Dr. Mona Amin, a dedicated pediatrician and mother, shared some much-needed advice for parents struggling during the pandemic.
Dr. Mona Amin is holding down two of the most difficult but equally imperative jobs right now: being both a mom and a pediatrician. In an effort to communicate with other pandemic parents struggling as a result of COVID, its ensuing lockdowns and its economic fallout, she took to Instagram to post a meaningful letter. From reiterating that it is okay to prioritize yourself to asserting how important it is to evaluate your expectations as a parent, Dr. Amin was the voice of reason we all needed during these challenging times. Since it was first uploaded, her Instagram post has gone viral, with dozens of parents writing in to share how they felt seen, Good Morning America reports.
"For the last two weeks, I've watched as COVID has raced through our community and it has consumed my mind and my content," she wrote. "I've talked to parents who have had to make difficult choices about childcare, work, activities, events, and so much more in [the] interest of the health and safety of their child and family for two years. I've heard parents say they feel the most helpless they've ever felt." She listed some of the most frequent questions and comments she had heard so far.
For instance, "When will this be over?" and, "How can I help my child cope with everything right now?" or, "I feel like I've been drowning for two years and this is pulling me under," and, "I feel like I need a break and it's never come" are questions she comes across often. In response, Dr. Amin shared that she had more concern about the parents asking these difficult questions than she did for their children. She illustrated how parents have had to carry the enormous weight of the pandemic on their shoulders for the past two long, excruciating years.
The obstacles posed by COVID, along with the normal, non-pandemic stressors of being a parent and the pressures of society and social media could make parents feel as if they are not doing enough, she noted. "Please know that it's okay if you're not engaging and playing with your child every moment they're awake," Dr. Amin reminded. "Please know that it's okay if you overuse screen-time if it means you get a break. Please know that it's okay if you go for a walk with your child and instead of talking and labeling things, you are on your phone or walking in silence for a mental break."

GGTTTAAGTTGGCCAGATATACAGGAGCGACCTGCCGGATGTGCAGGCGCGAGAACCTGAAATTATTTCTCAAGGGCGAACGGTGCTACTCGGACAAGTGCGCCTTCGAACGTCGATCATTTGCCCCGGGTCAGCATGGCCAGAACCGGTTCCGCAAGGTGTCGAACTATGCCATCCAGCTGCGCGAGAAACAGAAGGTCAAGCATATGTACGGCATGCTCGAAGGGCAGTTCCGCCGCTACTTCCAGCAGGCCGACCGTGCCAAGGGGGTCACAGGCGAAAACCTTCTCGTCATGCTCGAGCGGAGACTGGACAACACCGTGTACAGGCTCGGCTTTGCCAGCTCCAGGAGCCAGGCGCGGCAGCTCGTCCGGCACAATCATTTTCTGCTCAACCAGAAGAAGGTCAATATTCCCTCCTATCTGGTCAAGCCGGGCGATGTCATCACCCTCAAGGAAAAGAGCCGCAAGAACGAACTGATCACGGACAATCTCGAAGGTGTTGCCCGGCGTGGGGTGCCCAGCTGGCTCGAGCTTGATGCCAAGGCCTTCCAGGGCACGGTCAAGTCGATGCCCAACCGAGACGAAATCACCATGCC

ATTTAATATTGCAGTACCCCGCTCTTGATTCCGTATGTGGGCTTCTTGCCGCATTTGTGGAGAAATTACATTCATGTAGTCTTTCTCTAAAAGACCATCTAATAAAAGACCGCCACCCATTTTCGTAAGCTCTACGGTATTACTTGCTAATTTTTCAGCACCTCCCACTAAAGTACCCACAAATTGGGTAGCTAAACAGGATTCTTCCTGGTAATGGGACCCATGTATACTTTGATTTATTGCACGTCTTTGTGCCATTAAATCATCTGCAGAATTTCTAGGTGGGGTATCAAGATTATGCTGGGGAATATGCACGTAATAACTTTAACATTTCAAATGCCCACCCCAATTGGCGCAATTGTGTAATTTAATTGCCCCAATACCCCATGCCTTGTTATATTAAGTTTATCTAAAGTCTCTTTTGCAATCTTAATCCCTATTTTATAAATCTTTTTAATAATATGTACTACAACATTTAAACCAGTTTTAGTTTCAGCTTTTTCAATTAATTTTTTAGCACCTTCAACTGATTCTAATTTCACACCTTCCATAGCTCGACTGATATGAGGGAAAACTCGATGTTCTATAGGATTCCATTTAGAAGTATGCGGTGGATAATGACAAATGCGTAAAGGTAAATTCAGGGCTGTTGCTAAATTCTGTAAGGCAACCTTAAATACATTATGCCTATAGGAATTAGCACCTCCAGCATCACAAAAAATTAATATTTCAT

She continued, "Please know that it's okay to give your child food pouches or processed foods because you had no time to make a fresh meal. Please know it's okay if you decide not to be consistent with a boundary because you're exhausted. Please know it's okay if you 'cave' in to your child during tantrums and mealtimes. Please know it's okay to not always follow your plan." Dr. Amin highlighted how many parents were in "survival mode" as a result of the pandemic. Therefore, it is perfectly alright to break some "parenting rules" to get by. She affirmed in conclusion, "Maybe you have been in survival mode for a week, maybe a few weeks, or maybe longer. It's okay to sometimes break these rules for YOUR survival. It's okay to think about what YOU need to get through this pandemic. It's okay to think about how YOU are feeling and how this pandemic is affecting YOU. Please don't let the pressure of doing everything 'perfectly' as a parent consume you."
In response, she has received immense praise and gratitude from parents struggling with the challenges she described. One Instagram user commented, "This post so accurately describes what I've been feeling for almost two years now. The weight of it all is just so heavy." Another added, "Holy, did this hit me in the gut. Permission to just cry. Holding my breath for two years, waiting to breathe." Evidently, Dr. Amin, host of the PedsDocTalk podcast, struck a chord with all those parents out there who want to be perfect for their children. In an interview with GMA, she asserted how imperative it was for parents to think about parenting in the long-term rather than focusing on small moments of screen time, for instance.
"What ruins a kid is that they see a parent who just doesn't take care of themselves at all," she said. "That is what's going to be, to me, the biggest worry." Therefore, she suggested, "Rather than you be so stressed and half engaging with your child, I would rather you have 20 minutes of your time and put your child in front of a screen so that you can now be more mentally present. If it takes an hour to cook a fresh meal, rather than doing that, warm up chicken nuggets and sit and play with your child." For Dr. Amin personally, the one big thing that helps her keep moving forward is thinking ahead to the day when she and her patients are parenting in non-pandemic times. "When this is over, think about how easy parenting is going to feel for you," she stated. "I really do feel like we're going to come out of this super strong. There's no other way but up."